Circles in the Sand

Arms outstretched reaching up to the stars,

the irregular, scabrous bark bearing witness to centuries of enlightenment.

Plurality of singular existence perched atop this bouldered knoll.

Passively, pensively, awaiting promised precipitation.

Darkness’ cloak drawn across the skies,

bar resplendent pinacles across that expanse,

nothing else can be perceived.

The darkest of moments between sun setting and moon rising.

A glow on the horizon, a sprinkle of silvery tinge, a partial disc breaches the horizon.

A flurry of shadows at the base, a scrape and a rustle, a sparkle ever so brief.

The wind hums a tune in the outstretched branches, a rhythmic tapping of two pods high up in the boughs.

The shadows flitter and flut, as the impenetrable cloak gives way to misty tendrils of moon light stretching out from the horizon.

Shadows moving in circular synchronicity before the grandiose Baobab.

A gentle flame lights the centre, merging the glimmer of the moon, becoming one.

Little flashes of limbs, sharp facial features, they dance in the shimmering light.

The Garden

The gardens were found to be in quite close proximity as if by some great practical joke of nature. A flip of an interstellar coin, the star dust settling in such a manner as to make the two become mutual exclusive. A glance, a smile, a silly joke and it was not long before the butterflies were out, flittering out amongst the youthful, pretty flowers.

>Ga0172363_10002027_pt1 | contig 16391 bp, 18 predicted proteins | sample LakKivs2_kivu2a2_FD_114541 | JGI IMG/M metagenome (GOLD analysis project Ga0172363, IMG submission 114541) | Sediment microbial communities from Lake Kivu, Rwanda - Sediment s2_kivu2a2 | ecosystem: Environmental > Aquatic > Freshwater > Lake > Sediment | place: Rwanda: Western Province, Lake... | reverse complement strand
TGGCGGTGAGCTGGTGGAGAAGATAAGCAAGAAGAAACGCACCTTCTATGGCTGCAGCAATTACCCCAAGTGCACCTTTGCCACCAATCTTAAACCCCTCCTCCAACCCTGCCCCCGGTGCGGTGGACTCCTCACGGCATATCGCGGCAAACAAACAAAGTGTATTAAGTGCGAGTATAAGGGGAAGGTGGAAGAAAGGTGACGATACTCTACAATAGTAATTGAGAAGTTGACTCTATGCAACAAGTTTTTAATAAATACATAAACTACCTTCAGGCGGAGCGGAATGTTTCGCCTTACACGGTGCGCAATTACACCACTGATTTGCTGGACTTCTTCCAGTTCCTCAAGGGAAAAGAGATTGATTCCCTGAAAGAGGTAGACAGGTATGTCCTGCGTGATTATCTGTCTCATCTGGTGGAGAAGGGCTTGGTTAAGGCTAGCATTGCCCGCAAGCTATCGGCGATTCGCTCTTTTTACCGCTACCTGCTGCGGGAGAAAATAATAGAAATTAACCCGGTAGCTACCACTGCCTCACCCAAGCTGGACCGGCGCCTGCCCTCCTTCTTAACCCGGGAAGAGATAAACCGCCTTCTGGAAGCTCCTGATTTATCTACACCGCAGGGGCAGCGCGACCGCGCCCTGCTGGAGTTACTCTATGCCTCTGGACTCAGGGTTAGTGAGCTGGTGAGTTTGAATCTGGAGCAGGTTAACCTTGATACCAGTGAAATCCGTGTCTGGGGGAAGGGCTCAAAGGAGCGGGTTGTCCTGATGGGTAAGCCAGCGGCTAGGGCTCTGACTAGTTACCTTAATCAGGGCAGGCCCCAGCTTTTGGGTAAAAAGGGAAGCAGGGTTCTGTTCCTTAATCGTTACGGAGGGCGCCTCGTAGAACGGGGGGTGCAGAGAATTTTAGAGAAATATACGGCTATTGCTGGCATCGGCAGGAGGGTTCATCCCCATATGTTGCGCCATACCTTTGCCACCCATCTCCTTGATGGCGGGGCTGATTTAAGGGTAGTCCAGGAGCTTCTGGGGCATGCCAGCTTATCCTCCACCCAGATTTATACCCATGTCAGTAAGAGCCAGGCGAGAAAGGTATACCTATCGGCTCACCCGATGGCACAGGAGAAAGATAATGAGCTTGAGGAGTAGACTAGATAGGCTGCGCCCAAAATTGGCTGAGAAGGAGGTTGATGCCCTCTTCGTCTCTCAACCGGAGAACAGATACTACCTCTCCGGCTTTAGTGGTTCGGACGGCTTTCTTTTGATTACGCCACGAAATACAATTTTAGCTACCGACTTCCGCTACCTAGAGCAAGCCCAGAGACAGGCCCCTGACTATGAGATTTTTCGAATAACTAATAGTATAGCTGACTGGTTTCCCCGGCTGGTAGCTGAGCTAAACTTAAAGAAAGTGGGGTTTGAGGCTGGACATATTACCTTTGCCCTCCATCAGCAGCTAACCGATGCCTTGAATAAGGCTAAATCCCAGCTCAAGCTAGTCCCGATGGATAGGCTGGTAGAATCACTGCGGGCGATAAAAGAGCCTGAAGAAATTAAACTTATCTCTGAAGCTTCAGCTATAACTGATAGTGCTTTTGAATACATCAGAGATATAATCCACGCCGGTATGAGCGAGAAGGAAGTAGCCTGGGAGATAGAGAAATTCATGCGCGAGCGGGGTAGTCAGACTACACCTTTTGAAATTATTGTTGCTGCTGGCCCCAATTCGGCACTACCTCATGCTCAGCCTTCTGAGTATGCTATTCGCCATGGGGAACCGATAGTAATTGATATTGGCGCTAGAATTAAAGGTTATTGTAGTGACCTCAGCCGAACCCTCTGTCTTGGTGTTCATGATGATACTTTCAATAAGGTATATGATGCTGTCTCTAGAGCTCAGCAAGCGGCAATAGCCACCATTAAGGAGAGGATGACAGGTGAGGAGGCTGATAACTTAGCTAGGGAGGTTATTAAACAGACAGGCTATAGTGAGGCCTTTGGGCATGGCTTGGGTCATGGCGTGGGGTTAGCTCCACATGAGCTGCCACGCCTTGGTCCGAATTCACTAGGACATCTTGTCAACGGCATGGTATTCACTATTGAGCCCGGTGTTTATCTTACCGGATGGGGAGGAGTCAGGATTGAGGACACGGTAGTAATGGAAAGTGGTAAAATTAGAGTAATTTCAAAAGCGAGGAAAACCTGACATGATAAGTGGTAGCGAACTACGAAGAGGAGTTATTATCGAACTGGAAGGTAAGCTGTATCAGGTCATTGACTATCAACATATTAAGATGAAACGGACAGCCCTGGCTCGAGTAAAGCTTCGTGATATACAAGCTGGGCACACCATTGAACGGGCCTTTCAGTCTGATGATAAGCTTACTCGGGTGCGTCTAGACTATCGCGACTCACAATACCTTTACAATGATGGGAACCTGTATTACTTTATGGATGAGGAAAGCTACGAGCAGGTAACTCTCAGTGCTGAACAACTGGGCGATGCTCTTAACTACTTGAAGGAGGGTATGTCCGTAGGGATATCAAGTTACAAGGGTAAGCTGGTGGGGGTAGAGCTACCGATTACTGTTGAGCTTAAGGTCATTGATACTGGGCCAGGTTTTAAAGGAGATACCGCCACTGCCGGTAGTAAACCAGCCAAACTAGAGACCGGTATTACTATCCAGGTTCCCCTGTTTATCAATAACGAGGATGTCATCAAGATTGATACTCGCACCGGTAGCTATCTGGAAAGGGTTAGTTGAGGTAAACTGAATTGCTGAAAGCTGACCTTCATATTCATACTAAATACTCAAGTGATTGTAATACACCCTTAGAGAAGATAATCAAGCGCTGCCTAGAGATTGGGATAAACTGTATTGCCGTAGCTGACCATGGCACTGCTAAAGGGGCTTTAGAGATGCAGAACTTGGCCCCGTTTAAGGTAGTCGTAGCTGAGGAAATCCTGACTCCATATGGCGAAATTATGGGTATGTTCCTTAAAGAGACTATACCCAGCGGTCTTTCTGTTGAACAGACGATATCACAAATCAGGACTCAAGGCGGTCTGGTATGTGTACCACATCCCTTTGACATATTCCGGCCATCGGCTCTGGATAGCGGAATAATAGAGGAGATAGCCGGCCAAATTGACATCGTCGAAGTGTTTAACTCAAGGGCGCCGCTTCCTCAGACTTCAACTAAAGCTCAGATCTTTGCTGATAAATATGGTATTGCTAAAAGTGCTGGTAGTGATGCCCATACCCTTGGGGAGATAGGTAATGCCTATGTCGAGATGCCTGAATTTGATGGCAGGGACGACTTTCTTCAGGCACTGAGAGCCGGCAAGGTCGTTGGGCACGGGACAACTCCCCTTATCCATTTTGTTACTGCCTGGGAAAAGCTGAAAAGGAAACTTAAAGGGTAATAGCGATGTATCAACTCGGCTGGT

Their upbringing ensured that they were dedicated landscapists, architects, not of their own destiny, but of that and outlook of the other. The initial admiration for the pretty picket fences and neatly trimmed hedges soon gave way to criticism for the personal preferences of fertiliser, weeding methods and watering regimes. Where they could have recognised prejudicial damage, they chose to assert with strong conviction, until finally the fence was pulled down creating an illusion of unity.

The gardens came together, made one by a great circular surround. This provided the perfect opportunity for criticism and the pointing of the proverbial finger. A perverse freedom to change each carefully constructed flower bed so as to reduce it a barren patch of earth. With great depth of clarity and insight each form of gardening came to be greatly expounded upon without the hassle of a boundary fence in place.

The two most beautiful trees, mere saplings, were planted. In many ways this was expected to solve the variance of gardening opinions. These two saplings, as testimony to their own strength and possibly not the skill of the gardener, grew strong and began to thrive. Unfortunately their existence never did help the gardeners find a resolution where they were not prepared to look for it.

Thus the fences and open areas began to grow closed,until the two gardens became, once again, separate entities. Devoid of understanding and a willingness to see beauty within each other.

In the further most unexplored corner of the garden, an area can be found that is unspoilt and natural in all its beauty. Here there never had been the influence of the landscaper nor had a gardener laid it’s hoe. So rare are these little gems, in the same way that humanity appears bent on changing and destroying nature, so are the natural original landscapes of the garden indeed intensely rare. Those little pockets of purest and most intrinsic natural wonder, where the complete expression of the original earth form is held and conserved with sacred rigour.

It was here where she first saw him, the strangest sensation of exploring that which was never explored, observing with intrigue while simultaneously being intriguingly observed. An exploration of terrain both untouched and unspoilt. How spectacular that these two parts of their gardens could overlap. The calculated miscalculation of the mischievous surveyor.